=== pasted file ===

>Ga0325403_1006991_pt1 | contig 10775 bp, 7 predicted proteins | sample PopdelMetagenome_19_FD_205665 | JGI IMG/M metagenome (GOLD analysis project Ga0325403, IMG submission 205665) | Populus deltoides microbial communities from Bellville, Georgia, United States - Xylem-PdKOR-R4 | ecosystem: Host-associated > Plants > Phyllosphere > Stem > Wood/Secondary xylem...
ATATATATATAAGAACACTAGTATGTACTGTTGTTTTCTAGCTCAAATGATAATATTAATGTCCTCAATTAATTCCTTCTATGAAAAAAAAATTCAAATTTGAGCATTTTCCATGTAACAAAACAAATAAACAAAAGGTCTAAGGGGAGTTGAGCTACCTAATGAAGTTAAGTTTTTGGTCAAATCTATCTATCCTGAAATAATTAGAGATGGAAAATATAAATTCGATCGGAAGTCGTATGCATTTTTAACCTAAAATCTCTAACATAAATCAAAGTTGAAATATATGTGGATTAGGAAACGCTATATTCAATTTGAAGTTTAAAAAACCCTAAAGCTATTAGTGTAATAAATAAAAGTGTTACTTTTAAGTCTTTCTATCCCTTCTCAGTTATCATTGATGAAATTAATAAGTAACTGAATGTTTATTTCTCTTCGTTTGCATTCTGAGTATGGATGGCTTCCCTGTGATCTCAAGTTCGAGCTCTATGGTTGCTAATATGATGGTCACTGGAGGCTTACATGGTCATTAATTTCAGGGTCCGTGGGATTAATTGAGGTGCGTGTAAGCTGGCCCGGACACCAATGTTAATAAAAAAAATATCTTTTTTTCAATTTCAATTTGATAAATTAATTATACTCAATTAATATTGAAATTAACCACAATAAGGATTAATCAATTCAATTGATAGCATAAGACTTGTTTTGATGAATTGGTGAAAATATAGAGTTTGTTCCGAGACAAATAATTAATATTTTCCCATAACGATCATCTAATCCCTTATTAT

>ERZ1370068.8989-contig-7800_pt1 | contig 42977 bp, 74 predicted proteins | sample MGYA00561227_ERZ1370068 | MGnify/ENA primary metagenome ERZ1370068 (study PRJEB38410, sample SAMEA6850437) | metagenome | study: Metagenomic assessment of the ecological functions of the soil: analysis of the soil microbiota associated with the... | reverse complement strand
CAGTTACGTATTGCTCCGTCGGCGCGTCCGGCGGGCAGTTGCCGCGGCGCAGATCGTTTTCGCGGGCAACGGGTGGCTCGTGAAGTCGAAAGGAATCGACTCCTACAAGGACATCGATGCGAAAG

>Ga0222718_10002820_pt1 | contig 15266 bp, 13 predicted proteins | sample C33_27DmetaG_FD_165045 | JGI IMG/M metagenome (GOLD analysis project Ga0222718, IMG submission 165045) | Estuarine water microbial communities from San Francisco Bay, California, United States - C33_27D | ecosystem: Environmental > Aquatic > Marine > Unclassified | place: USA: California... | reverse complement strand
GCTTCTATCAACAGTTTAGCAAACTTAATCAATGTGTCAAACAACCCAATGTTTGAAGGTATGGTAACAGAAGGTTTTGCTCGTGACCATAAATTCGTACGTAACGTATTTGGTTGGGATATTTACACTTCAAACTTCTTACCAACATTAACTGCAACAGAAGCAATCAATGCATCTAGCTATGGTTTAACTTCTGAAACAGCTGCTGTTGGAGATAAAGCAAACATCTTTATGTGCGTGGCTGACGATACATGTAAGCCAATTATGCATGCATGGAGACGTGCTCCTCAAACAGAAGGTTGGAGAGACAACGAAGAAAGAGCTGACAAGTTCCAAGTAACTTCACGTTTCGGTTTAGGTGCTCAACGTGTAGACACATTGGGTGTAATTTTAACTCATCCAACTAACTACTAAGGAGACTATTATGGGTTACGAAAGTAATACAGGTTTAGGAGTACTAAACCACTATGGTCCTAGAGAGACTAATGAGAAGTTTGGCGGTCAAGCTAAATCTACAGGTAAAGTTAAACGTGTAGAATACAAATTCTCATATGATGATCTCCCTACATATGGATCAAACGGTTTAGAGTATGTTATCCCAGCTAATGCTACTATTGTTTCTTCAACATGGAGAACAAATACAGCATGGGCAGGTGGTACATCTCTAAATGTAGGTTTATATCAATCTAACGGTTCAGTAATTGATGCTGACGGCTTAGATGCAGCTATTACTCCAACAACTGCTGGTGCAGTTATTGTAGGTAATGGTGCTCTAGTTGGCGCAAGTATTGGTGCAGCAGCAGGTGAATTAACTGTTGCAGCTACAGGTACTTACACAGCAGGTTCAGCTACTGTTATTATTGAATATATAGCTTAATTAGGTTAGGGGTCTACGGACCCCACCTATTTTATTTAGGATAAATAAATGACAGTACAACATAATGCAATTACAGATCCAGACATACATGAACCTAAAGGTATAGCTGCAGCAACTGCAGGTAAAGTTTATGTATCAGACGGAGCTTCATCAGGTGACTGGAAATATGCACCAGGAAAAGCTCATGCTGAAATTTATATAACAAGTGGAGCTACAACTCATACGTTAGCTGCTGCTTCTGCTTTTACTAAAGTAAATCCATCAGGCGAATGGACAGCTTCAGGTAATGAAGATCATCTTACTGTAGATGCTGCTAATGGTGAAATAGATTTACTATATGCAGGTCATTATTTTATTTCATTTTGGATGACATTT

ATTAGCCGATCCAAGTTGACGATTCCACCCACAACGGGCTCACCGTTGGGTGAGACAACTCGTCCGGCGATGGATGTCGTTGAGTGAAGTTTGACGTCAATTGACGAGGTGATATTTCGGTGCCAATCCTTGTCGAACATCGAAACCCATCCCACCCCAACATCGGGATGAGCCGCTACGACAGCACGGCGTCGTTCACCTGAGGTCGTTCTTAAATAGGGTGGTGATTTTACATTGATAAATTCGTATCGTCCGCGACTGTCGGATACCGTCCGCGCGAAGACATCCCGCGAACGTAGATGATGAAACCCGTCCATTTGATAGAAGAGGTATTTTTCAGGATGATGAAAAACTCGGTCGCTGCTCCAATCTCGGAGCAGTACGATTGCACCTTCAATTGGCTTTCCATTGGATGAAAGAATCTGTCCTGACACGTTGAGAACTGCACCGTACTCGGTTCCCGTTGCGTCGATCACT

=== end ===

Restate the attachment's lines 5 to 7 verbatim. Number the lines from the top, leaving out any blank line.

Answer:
>Ga0222718_10002820_pt1 | contig 15266 bp, 13 predicted proteins | sample C33_27DmetaG_FD_165045 | JGI IMG/M metagenome (GOLD analysis project Ga0222718, IMG submission 165045) | Estuarine water microbial communities from San Francisco Bay, California, United States - C33_27D | ecosystem: Environmental > Aquatic > Marine > Unclassified | place: USA: California... | reverse complement strand
GCTTCTATCAACAGTTTAGCAAACTTAATCAATGTGTCAAACAACCCAATGTTTGAAGGTATGGTAACAGAAGGTTTTGCTCGTGACCATAAATTCGTACGTAACGTATTTGGTTGGGATATTTACACTTCAAACTTCTTACCAACATTAACTGCAACAGAAGCAATCAATGCATCTAGCTATGGTTTAACTTCTGAAACAGCTGCTGTTGGAGATAAAGCAAACATCTTTATGTGCGTGGCTGACGATACATGTAAGCCAATTATGCATGCATGGAGACGTGCTCCTCAAACAGAAGGTTGGAGAGACAACGAAGAAAGAGCTGACAAGTTCCAAGTAACTTCACGTTTCGGTTTAGGTGCTCAACGTGTAGACACATTGGGTGTAATTTTAACTCATCCAACTAACTACTAAGGAGACTATTATGGGTTACGAAAGTAATACAGGTTTAGGAGTACTAAACCACTATGGTCCTAGAGAGACTAATGAGAAGTTTGGCGGTCAAGCTAAATCTACAGGTAAAGTTAAACGTGTAGAATACAAATTCTCATATGATGATCTCCCTACATATGGATCAAACGGTTTAGAGTATGTTATCCCAGCTAATGCTACTATTGTTTCTTCAACATGGAGAACAAATACAGCATGGGCAGGTGGTACATCTCTAAATGTAGGTTTATATCAATCTAACGGTTCAGTAATTGATGCTGACGGCTTAGATGCAGCTATTACTCCAACAACTGCTGGTGCAGTTATTGTAGGTAATGGTGCTCTAGTTGGCGCAAGTATTGGTGCAGCAGCAGGTGAATTAACTGTTGCAGCTACAGGTACTTACACAGCAGGTTCAGCTACTGTTATTATTGAATATATAGCTTAATTAGGTTAGGGGTCTACGGACCCCACCTATTTTATTTAGGATAAATAAATGACAGTACAACATAATGCAATTACAGATCCAGACATACATGAACCTAAAGGTATAGCTGCAGCAACTGCAGGTAAAGTTTATGTATCAGACGGAGCTTCATCAGGTGACTGGAAATATGCACCAGGAAAAGCTCATGCTGAAATTTATATAACAAGTGGAGCTACAACTCATACGTTAGCTGCTGCTTCTGCTTTTACTAAAGTAAATCCATCAGGCGAATGGACAGCTTCAGGTAATGAAGATCATCTTACTGTAGATGCTGCTAATGGTGAAATAGATTTACTATATGCAGGTCATTATTTTATTTCATTTTGGATGACATTT

ATTAGCCGATCCAAGTTGACGATTCCACCCACAACGGGCTCACCGTTGGGTGAGACAACTCGTCCGGCGATGGATGTCGTTGAGTGAAGTTTGACGTCAATTGACGAGGTGATATTTCGGTGCCAATCCTTGTCGAACATCGAAACCCATCCCACCCCAACATCGGGATGAGCCGCTACGACAGCACGGCGTCGTTCACCTGAGGTCGTTCTTAAATAGGGTGGTGATTTTACATTGATAAATTCGTATCGTCCGCGACTGTCGGATACCGTCCGCGCGAAGACATCCCGCGAACGTAGATGATGAAACCCGTCCATTTGATAGAAGAGGTATTTTTCAGGATGATGAAAAACTCGGTCGCTGCTCCAATCTCGGAGCAGTACGATTGCACCTTCAATTGGCTTTCCATTGGATGAAAGAATCTGTCCTGACACGTTGAGAACTGCACCGTACTCGGTTCCCGTTGCGTCGATCACT